Please stand with the Bishops of the United States of America and reclaim the freedom to serve the poor, house the homeless, care for the sick, support parents and families, and educate all ages, according to the teachings of Jesus and the foundations of our faith and the support of traditional social structures.

Find out how you can get involved by logging on to where you will find more information and a calendar of events. Thank you and Happy Independence Day!

Celebrate religious freedom by coming to Sunday Mass and giving thanks!


image002Invoking the protection and intercession of The Blessed Virgin Mary and Saint John the Evangelist, the patron saint of the Archdiocese of Milwaukee, Archbishop Jerome Listecki will convene their much anticipated Synod at the end of this week. The opening Mass will be celebrated at the Cathedral of Saint John the Evangelist on Friday 6 June at 7:00 PM. The remainder of the scheduled events will take place throughout the Pentecost weekend. The Diocese of La Crosse extends its prayers and asks for the invocation of the Holy Spirit upon our friend and former Ordinary, Archbishop Listecki and the priests, deacons, consecrated religious, seminarians and the entire People of God of the Archdiocese as this historic and sacred event opens a new chapter in their history and the history of the Roman Catholic Church in Wisconsin. Praised be Jesus Christ!

A Synod, simply put, is an assembly where the faithful deliberate on the pastoral needs of the diocese. A diocesan synod is called by the bishop, where he gathers together ordained and lay leaders from throughout his diocese.

The Archdiocese of Milwaukee Synod will bring together people from their entire Catholic community including priests, parish directors, deacons, parish staff members, lay parish leaders, parishioners and representatives of religious communities and lay groups to discuss archdiocesan and parish pastoral priorities for the Church of southeastern Wisconsin.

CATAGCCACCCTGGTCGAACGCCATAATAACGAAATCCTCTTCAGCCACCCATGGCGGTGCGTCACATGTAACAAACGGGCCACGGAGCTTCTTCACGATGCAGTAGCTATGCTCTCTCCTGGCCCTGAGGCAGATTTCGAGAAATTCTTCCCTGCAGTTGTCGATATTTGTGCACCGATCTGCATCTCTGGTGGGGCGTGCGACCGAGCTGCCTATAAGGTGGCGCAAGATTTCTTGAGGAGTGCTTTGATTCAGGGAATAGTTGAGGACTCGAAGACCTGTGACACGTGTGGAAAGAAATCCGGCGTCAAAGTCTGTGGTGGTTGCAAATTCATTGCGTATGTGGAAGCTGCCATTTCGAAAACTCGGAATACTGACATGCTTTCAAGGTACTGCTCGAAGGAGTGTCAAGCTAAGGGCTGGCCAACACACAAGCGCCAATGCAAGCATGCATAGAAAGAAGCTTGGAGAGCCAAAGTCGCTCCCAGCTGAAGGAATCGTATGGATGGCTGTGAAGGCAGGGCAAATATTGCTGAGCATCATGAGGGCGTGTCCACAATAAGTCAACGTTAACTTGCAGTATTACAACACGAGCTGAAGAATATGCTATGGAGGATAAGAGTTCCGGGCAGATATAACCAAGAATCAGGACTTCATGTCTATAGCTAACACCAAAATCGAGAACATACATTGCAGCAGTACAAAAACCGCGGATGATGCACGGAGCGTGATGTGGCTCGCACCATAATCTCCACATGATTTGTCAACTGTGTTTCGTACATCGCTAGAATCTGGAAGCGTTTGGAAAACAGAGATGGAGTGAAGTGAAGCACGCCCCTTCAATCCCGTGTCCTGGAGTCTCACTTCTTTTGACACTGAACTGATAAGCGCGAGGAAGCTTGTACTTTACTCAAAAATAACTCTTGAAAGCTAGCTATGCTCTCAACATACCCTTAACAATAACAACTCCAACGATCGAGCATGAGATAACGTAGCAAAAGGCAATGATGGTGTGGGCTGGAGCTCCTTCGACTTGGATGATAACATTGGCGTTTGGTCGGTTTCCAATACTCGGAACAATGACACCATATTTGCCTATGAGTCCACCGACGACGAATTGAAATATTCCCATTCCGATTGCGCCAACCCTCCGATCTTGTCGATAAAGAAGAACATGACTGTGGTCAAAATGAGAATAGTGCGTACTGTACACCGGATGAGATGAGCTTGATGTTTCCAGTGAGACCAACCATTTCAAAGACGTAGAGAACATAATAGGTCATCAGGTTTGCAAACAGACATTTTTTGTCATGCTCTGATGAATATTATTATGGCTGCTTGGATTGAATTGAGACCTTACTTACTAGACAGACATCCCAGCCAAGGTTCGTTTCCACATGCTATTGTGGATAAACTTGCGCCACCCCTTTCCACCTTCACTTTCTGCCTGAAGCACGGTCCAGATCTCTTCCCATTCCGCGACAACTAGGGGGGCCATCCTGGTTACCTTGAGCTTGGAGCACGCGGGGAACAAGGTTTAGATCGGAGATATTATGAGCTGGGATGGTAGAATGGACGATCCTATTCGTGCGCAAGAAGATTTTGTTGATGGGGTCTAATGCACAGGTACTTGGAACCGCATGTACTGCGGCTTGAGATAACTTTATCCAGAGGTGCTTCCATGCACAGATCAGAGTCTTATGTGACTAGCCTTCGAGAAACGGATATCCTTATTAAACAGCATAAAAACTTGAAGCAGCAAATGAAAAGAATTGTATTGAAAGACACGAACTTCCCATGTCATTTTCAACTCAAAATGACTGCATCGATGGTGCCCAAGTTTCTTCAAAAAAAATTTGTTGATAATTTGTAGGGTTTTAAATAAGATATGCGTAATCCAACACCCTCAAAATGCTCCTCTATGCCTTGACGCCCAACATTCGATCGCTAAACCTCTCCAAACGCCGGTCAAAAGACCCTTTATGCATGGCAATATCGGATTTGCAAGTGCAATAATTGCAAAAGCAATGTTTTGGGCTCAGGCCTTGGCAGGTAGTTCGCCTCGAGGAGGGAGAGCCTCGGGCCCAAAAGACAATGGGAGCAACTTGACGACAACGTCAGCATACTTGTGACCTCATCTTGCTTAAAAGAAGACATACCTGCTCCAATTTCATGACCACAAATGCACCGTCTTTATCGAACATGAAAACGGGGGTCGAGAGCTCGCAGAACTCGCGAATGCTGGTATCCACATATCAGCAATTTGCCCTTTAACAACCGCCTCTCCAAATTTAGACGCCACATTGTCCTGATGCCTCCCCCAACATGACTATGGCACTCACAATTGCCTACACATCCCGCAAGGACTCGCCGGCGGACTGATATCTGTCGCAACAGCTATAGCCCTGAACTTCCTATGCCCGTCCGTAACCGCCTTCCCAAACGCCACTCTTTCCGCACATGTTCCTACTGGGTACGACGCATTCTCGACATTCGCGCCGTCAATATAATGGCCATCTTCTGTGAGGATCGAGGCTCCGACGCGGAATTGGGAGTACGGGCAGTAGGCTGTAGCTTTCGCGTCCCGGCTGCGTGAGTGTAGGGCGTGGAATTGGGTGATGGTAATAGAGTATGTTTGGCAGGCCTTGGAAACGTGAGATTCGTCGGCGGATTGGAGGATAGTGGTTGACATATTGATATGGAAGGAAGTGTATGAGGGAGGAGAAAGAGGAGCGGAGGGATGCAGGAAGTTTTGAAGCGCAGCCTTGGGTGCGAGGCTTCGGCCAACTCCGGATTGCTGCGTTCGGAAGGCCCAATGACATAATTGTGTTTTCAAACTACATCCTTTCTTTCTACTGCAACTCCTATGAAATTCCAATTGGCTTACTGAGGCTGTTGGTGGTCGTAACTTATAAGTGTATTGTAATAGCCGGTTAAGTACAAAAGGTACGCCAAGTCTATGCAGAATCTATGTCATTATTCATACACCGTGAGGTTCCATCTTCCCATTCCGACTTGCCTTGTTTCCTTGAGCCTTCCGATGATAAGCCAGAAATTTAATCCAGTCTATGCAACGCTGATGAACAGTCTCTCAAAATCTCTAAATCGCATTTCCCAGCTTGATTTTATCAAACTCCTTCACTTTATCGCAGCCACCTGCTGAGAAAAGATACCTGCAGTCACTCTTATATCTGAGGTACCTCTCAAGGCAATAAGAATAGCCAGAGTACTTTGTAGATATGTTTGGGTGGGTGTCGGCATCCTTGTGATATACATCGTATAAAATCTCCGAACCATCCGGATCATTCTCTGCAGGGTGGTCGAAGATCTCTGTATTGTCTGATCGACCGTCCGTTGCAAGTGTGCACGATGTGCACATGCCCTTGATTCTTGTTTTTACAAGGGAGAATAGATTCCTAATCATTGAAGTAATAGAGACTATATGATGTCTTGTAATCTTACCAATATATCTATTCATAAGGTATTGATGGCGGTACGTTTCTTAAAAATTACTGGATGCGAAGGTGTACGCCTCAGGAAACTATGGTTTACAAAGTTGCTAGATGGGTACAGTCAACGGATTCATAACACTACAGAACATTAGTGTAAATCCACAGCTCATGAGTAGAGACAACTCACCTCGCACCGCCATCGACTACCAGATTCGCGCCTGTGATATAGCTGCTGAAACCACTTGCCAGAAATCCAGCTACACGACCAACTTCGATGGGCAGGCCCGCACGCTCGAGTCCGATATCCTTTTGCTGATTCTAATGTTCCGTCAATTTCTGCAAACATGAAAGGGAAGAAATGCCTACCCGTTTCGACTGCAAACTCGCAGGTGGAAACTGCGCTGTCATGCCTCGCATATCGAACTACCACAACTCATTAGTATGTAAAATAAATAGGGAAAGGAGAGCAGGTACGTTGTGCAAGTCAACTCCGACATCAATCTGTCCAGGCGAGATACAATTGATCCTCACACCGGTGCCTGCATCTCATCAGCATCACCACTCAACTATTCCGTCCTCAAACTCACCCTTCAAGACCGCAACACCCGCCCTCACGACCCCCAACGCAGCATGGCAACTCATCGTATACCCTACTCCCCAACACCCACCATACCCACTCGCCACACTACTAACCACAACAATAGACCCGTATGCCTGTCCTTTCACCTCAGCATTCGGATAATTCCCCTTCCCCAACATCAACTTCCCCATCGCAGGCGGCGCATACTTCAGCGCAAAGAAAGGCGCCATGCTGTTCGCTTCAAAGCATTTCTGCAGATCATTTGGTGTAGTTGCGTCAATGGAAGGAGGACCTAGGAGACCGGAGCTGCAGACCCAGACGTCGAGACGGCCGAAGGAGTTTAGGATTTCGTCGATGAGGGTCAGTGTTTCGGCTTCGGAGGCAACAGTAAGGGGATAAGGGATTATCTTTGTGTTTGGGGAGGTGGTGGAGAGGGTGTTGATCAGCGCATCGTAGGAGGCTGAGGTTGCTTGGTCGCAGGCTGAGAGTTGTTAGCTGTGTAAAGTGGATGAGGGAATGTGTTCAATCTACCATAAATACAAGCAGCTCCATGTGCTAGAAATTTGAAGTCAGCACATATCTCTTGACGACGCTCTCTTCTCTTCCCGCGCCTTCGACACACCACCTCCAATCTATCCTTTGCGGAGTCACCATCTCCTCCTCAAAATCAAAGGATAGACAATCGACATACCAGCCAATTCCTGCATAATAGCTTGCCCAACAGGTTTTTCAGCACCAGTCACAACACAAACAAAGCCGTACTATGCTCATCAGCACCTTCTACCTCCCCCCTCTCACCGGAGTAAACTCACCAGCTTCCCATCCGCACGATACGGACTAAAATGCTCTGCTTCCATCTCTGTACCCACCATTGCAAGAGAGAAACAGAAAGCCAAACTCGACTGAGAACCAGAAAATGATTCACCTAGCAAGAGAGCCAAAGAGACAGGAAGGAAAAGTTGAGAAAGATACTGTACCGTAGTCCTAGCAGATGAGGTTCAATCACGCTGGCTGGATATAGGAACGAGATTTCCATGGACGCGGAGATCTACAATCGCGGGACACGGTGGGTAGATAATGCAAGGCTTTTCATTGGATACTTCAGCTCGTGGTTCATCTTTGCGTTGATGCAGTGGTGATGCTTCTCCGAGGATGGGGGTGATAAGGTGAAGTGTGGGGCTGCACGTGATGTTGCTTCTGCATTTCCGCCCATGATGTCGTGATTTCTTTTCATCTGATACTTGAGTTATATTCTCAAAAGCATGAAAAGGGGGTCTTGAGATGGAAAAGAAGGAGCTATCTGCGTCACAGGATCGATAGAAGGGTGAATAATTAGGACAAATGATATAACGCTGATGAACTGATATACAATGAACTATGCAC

The Synod and the sessions leading up to it should be a wonderful and exciting spirit-led process that will give the archdiocese a clearer direction of priorities for the next 10 years and beyond.

Here in the Diocese of La Crosse, we are considering several ideas or similar events as we look forward to the 150th Anniversary of our Diocese in 2018. I am receiving input from various advisors as I’m drafting some thoughts concerning the future direction and my priorities for our Diocese. Ultimately, these thoughts may be expressed to you in a Pastoral Letter.

Of necessity, there is a desire to join with the various consultative groups of priests and laity to provide such a “blue-print” for the Diocese at large. Finally, as documents are created, they will be given over to the People of God for prayer and study in preparation for a diocesan meeting or gathering, should we choose to pursue that idea.

Much work, as you can see, goes into such a meeting. We, therefore, salute our brothers and sisters in the Archdiocese of Milwaukee and pray to God for a resurgence of the Holy Spirit throughout the Church!

Send forth Your Spirit, O Lord, that the face of the earth be renewed!

Celebrate the Holy Spirit at Pentecost Sunday Mass!